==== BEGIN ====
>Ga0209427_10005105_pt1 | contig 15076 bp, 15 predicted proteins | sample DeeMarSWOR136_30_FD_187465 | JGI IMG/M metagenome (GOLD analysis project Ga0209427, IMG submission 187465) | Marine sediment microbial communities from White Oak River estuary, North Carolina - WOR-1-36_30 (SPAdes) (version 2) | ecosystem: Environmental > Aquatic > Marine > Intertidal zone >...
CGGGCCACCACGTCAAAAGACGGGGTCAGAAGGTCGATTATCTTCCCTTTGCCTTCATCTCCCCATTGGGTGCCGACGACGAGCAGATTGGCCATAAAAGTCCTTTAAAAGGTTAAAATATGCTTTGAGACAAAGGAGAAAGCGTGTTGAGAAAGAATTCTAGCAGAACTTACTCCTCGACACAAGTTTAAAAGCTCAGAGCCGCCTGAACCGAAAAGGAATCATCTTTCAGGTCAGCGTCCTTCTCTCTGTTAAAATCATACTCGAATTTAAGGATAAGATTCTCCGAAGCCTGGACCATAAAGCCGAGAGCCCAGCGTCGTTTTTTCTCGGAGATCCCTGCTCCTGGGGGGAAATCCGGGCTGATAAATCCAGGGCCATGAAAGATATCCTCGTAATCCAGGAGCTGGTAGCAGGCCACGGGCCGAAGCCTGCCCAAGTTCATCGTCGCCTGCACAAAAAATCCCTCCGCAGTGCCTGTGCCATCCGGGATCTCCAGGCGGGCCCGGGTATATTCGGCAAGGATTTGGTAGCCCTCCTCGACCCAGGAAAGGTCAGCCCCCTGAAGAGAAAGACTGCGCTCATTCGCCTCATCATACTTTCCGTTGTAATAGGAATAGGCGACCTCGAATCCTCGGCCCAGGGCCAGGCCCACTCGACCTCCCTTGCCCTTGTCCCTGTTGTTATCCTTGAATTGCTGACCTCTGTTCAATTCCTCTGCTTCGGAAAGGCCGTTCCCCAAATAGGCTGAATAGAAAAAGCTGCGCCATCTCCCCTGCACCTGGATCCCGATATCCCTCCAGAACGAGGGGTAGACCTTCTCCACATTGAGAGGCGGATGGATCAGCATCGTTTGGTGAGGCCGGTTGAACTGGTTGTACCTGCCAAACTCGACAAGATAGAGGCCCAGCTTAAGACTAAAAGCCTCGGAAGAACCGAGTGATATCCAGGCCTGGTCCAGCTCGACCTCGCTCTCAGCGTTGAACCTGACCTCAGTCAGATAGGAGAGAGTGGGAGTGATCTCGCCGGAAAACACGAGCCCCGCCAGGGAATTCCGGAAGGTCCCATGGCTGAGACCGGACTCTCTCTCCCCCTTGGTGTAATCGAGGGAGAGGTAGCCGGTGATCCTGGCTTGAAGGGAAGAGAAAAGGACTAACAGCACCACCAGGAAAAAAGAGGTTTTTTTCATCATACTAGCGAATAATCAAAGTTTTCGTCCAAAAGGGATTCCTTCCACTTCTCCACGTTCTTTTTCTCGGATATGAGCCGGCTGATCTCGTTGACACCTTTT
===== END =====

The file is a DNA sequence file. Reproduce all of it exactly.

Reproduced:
>Ga0209427_10005105_pt1 | contig 15076 bp, 15 predicted proteins | sample DeeMarSWOR136_30_FD_187465 | JGI IMG/M metagenome (GOLD analysis project Ga0209427, IMG submission 187465) | Marine sediment microbial communities from White Oak River estuary, North Carolina - WOR-1-36_30 (SPAdes) (version 2) | ecosystem: Environmental > Aquatic > Marine > Intertidal zone >...
CGGGCCACCACGTCAAAAGACGGGGTCAGAAGGTCGATTATCTTCCCTTTGCCTTCATCTCCCCATTGGGTGCCGACGACGAGCAGATTGGCCATAAAAGTCCTTTAAAAGGTTAAAATATGCTTTGAGACAAAGGAGAAAGCGTGTTGAGAAAGAATTCTAGCAGAACTTACTCCTCGACACAAGTTTAAAAGCTCAGAGCCGCCTGAACCGAAAAGGAATCATCTTTCAGGTCAGCGTCCTTCTCTCTGTTAAAATCATACTCGAATTTAAGGATAAGATTCTCCGAAGCCTGGACCATAAAGCCGAGAGCCCAGCGTCGTTTTTTCTCGGAGATCCCTGCTCCTGGGGGGAAATCCGGGCTGATAAATCCAGGGCCATGAAAGATATCCTCGTAATCCAGGAGCTGGTAGCAGGCCACGGGCCGAAGCCTGCCCAAGTTCATCGTCGCCTGCACAAAAAATCCCTCCGCAGTGCCTGTGCCATCCGGGATCTCCAGGCGGGCCCGGGTATATTCGGCAAGGATTTGGTAGCCCTCCTCGACCCAGGAAAGGTCAGCCCCCTGAAGAGAAAGACTGCGCTCATTCGCCTCATCATACTTTCCGTTGTAATAGGAATAGGCGACCTCGAATCCTCGGCCCAGGGCCAGGCCCACTCGACCTCCCTTGCCCTTGTCCCTGTTGTTATCCTTGAATTGCTGACCTCTGTTCAATTCCTCTGCTTCGGAAAGGCCGTTCCCCAAATAGGCTGAATAGAAAAAGCTGCGCCATCTCCCCTGCACCTGGATCCCGATATCCCTCCAGAACGAGGGGTAGACCTTCTCCACATTGAGAGGCGGATGGATCAGCATCGTTTGGTGAGGCCGGTTGAACTGGTTGTACCTGCCAAACTCGACAAGATAGAGGCCCAGCTTAAGACTAAAAGCCTCGGAAGAACCGAGTGATATCCAGGCCTGGTCCAGCTCGACCTCGCTCTCAGCGTTGAACCTGACCTCAGTCAGATAGGAGAGAGTGGGAGTGATCTCGCCGGAAAACACGAGCCCCGCCAGGGAATTCCGGAAGGTCCCATGGCTGAGACCGGACTCTCTCTCCCCCTTGGTGTAATCGAGGGAGAGGTAGCCGGTGATCCTGGCTTGAAGGGAAGAGAAAAGGACTAACAGCACCACCAGGAAAAAAGAGGTTTTTTTCATCATACTAGCGAATAATCAAAGTTTTCGTCCAAAAGGGATTCCTTCCACTTCTCCACGTTCTTTTTCTCGGATATGAGCCGGCTGATCTCGTTGACACCTTTT